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Standards for Sound Genealogical Research

As Recommended by the National Genealogical Society

By

Remembering always that they are engaged in a quest for truth, family history researchers consistently —

  • record the source for each item of information they collect.

  • test every hypothesis or theory against credible evidence, and reject those that are not supported by the evidence.

  • seek original records, or reproduced images of them when there is reasonable assurance they have not been altered, as the basis for their research conclusions.

  • use compilations, communications and published works, whether paper or electronic, primarily for their value as guides to locating the original records.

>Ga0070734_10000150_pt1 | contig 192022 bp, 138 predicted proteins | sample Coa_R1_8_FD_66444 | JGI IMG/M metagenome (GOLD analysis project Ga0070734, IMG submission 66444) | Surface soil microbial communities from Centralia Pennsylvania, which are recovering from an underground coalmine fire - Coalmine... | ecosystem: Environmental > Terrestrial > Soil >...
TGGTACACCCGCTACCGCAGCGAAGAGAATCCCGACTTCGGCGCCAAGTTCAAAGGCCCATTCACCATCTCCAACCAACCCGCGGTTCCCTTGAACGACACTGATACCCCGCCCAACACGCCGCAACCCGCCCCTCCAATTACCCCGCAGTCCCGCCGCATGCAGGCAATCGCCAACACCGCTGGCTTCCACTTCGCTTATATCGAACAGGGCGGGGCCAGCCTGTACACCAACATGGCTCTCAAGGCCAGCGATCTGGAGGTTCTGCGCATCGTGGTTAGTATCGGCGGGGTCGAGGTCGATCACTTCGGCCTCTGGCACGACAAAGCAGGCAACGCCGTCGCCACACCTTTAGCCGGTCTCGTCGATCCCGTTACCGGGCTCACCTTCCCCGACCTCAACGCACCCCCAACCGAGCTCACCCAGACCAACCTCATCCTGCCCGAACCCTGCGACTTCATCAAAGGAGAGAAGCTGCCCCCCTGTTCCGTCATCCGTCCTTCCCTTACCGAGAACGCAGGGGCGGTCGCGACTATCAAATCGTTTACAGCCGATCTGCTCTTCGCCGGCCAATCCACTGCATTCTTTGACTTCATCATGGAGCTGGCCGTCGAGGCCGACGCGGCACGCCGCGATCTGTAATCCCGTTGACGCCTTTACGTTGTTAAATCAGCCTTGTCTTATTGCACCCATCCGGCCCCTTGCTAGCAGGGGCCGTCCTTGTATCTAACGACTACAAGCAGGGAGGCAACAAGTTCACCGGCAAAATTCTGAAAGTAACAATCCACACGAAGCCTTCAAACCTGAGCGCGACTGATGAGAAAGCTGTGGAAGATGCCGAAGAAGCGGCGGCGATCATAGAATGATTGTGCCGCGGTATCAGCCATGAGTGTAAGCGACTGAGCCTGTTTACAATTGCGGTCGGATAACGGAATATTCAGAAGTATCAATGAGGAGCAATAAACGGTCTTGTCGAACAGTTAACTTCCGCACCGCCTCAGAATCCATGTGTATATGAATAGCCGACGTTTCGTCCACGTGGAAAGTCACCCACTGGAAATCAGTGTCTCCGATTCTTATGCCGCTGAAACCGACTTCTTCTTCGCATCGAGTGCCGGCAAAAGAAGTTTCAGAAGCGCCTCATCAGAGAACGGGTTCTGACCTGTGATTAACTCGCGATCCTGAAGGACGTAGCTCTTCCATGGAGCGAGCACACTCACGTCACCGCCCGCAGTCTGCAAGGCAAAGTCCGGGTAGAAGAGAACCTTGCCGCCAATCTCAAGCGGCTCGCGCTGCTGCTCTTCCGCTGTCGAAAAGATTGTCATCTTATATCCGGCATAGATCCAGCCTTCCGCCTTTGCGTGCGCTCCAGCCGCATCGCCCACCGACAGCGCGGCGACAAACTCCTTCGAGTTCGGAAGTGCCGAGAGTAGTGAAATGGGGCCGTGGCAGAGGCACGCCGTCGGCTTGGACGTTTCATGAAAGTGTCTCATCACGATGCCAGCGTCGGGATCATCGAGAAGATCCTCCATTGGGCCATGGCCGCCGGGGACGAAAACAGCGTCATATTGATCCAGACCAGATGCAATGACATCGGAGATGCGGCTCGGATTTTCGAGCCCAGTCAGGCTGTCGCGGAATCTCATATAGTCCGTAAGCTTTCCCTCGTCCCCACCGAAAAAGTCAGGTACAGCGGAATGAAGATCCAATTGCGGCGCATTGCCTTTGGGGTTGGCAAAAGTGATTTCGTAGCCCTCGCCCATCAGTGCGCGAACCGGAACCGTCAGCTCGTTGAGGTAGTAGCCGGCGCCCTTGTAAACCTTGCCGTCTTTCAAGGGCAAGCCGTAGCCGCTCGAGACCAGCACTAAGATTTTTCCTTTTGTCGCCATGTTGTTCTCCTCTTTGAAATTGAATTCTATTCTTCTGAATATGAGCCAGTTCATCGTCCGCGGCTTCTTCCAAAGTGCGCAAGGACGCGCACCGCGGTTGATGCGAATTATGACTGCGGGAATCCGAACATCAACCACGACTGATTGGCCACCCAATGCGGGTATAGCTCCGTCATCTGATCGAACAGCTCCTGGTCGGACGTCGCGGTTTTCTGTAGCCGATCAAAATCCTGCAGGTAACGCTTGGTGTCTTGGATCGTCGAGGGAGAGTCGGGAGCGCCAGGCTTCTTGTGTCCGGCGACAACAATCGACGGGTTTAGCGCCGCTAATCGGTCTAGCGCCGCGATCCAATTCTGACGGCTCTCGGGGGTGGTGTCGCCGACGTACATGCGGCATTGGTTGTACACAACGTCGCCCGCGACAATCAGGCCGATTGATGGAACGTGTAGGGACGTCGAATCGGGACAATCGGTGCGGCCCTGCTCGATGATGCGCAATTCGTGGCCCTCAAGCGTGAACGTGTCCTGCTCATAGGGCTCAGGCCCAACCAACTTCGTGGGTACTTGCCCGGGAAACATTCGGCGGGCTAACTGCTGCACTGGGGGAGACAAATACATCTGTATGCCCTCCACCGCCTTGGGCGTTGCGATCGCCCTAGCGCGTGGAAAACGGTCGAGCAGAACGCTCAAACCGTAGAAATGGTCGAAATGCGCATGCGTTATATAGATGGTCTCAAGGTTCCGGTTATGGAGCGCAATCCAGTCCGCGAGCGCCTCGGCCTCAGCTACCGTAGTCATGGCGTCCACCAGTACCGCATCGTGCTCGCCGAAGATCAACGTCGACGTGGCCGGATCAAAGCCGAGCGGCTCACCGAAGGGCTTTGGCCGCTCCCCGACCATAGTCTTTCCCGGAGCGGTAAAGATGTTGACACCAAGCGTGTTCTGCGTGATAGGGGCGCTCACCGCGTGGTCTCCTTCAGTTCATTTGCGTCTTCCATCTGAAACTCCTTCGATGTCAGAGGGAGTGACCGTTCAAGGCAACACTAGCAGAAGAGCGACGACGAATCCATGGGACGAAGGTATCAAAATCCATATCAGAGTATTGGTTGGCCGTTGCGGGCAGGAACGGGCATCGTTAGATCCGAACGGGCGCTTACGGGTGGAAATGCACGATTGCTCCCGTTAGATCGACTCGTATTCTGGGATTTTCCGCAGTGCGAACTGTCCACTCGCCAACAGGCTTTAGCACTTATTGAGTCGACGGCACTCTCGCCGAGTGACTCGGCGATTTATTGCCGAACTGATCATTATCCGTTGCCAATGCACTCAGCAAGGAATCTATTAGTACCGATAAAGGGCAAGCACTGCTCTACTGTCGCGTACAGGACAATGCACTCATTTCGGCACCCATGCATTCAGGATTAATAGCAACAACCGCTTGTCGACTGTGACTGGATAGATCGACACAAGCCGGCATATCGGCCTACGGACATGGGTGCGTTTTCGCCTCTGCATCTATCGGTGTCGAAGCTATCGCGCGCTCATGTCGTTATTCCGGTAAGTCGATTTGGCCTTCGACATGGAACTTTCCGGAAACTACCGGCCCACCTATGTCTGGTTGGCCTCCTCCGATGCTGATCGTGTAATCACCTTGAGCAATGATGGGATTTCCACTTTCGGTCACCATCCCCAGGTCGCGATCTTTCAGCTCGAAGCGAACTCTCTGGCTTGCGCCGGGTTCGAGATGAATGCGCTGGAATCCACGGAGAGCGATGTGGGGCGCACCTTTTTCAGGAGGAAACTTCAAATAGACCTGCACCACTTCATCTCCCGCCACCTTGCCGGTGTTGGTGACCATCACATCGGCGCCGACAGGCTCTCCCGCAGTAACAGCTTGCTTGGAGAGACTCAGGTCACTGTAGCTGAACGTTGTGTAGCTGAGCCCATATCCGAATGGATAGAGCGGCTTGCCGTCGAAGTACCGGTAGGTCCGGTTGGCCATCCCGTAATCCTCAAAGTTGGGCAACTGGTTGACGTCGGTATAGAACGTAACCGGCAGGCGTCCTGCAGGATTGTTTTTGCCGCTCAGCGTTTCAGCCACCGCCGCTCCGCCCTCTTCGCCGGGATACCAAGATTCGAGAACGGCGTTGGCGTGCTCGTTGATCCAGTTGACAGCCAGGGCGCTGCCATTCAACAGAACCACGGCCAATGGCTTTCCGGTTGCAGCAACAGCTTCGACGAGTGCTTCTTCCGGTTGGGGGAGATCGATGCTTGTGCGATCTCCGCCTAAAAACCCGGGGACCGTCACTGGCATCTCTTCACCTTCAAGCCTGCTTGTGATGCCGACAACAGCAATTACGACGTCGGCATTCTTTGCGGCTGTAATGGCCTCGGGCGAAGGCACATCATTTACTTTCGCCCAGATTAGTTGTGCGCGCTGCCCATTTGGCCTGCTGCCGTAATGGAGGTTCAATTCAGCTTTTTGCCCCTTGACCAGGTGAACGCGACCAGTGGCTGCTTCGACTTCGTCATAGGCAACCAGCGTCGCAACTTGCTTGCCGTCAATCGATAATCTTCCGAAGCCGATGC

• state something as a fact only when it is supported by convincing evidence, and identify the evidence when communicating the fact to others.

  • limit with words like "probable" or "possible" any statement that is based on less than convincing evidence, and state the reasons for concluding that it is probable or possible.

  • avoid misleading other researchers by either intentionally or carelessly distributing or publishing inaccurate information.

  • state carefully and honestly the results of their own research, and acknowledge all use of other researchers’ work.

  • recognize the collegial nature of genealogical research by making their work available to others through publication, or by placing copies in appropriate libraries or repositories, and by welcoming critical comment.

  • consider with open minds new evidence or the comments of others on their work and the conclusions they have reached.

    © 1997, 2002 by National Genealogical Society
    Permission is granted to copy or publish this material provided it is reproduced in its entirety, including this notice.

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